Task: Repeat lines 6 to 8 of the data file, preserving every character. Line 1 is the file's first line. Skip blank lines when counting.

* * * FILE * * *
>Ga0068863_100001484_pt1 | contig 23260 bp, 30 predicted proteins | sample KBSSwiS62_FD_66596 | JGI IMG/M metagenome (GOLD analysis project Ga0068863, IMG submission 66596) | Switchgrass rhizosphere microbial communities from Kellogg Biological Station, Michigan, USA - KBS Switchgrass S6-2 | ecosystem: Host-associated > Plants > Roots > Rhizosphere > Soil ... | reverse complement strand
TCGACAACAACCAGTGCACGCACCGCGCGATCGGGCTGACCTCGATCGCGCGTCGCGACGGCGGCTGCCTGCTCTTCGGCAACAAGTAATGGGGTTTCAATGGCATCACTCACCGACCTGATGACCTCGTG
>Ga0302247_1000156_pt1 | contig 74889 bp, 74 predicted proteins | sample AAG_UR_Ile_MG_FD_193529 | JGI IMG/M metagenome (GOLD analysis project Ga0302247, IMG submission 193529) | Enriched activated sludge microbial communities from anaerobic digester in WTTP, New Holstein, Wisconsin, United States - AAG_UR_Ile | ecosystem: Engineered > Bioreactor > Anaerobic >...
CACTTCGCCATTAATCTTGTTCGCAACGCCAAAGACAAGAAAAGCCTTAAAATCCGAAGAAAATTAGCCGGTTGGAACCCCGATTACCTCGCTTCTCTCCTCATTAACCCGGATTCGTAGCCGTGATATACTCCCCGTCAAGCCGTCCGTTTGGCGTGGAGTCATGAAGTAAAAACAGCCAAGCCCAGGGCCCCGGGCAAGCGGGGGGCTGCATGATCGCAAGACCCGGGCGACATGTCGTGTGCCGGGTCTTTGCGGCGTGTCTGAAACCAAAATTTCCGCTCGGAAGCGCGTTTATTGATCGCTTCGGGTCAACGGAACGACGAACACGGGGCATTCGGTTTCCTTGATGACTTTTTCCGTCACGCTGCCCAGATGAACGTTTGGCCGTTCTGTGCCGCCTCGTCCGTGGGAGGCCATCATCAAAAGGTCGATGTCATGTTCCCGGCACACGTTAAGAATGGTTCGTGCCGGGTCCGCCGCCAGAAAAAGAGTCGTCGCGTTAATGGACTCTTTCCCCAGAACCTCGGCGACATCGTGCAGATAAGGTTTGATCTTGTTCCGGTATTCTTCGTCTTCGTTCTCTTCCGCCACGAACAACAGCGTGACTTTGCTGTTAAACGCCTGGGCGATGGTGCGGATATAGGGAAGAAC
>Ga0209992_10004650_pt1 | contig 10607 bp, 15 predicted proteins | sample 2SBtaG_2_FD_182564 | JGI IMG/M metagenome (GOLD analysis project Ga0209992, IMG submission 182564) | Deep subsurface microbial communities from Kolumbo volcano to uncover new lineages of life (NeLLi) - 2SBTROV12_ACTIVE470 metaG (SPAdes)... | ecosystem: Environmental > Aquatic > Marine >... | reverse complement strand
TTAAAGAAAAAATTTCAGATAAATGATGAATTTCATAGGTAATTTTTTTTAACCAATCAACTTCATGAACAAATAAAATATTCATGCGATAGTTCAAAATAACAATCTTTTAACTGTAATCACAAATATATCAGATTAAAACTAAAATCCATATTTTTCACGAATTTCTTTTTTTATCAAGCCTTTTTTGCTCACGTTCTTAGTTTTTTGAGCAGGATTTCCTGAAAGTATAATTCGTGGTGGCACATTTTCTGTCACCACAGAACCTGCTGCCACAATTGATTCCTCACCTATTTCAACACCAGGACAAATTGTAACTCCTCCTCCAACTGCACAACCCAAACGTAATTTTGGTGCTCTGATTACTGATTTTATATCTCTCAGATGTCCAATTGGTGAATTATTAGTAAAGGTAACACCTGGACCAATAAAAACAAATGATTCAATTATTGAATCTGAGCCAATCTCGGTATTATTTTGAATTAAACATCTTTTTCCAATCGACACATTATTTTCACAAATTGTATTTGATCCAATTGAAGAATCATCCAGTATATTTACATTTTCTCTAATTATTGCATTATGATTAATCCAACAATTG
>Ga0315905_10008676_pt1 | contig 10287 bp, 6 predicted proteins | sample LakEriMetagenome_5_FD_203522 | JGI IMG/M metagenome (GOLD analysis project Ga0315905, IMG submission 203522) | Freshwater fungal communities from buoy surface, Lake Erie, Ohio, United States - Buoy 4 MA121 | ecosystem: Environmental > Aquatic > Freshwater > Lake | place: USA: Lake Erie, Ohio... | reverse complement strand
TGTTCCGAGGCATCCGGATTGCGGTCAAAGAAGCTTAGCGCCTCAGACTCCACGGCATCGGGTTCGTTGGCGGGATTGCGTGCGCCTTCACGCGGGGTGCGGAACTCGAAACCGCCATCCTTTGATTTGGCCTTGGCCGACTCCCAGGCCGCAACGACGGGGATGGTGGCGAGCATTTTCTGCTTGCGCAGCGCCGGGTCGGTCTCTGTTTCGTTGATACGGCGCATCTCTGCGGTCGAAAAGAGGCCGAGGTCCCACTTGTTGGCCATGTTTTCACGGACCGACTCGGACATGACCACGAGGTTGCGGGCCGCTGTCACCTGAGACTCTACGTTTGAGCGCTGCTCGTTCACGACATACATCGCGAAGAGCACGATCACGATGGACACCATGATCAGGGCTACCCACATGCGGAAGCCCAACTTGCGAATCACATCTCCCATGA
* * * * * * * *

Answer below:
TTAAAGAAAAAATTTCAGATAAATGATGAATTTCATAGGTAATTTTTTTTAACCAATCAACTTCATGAACAAATAAAATATTCATGCGATAGTTCAAAATAACAATCTTTTAACTGTAATCACAAATATATCAGATTAAAACTAAAATCCATATTTTTCACGAATTTCTTTTTTTATCAAGCCTTTTTTGCTCACGTTCTTAGTTTTTTGAGCAGGATTTCCTGAAAGTATAATTCGTGGTGGCACATTTTCTGTCACCACAGAACCTGCTGCCACAATTGATTCCTCACCTATTTCAACACCAGGACAAATTGTAACTCCTCCTCCAACTGCACAACCCAAACGTAATTTTGGTGCTCTGATTACTGATTTTATATCTCTCAGATGTCCAATTGGTGAATTATTAGTAAAGGTAACACCTGGACCAATAAAAACAAATGATTCAATTATTGAATCTGAGCCAATCTCGGTATTATTTTGAATTAAACATCTTTTTCCAATCGACACATTATTTTCACAAATTGTATTTGATCCAATTGAAGAATCATCCAGTATATTTACATTTTCTCTAATTATTGCATTATGATTAATCCAACAATTG
>Ga0315905_10008676_pt1 | contig 10287 bp, 6 predicted proteins | sample LakEriMetagenome_5_FD_203522 | JGI IMG/M metagenome (GOLD analysis project Ga0315905, IMG submission 203522) | Freshwater fungal communities from buoy surface, Lake Erie, Ohio, United States - Buoy 4 MA121 | ecosystem: Environmental > Aquatic > Freshwater > Lake | place: USA: Lake Erie, Ohio... | reverse complement strand
TGTTCCGAGGCATCCGGATTGCGGTCAAAGAAGCTTAGCGCCTCAGACTCCACGGCATCGGGTTCGTTGGCGGGATTGCGTGCGCCTTCACGCGGGGTGCGGAACTCGAAACCGCCATCCTTTGATTTGGCCTTGGCCGACTCCCAGGCCGCAACGACGGGGATGGTGGCGAGCATTTTCTGCTTGCGCAGCGCCGGGTCGGTCTCTGTTTCGTTGATACGGCGCATCTCTGCGGTCGAAAAGAGGCCGAGGTCCCACTTGTTGGCCATGTTTTCACGGACCGACTCGGACATGACCACGAGGTTGCGGGCCGCTGTCACCTGAGACTCTACGTTTGAGCGCTGCTCGTTCACGACATACATCGCGAAGAGCACGATCACGATGGACACCATGATCAGGGCTACCCACATGCGGAAGCCCAACTTGCGAATCACATCTCCCATGA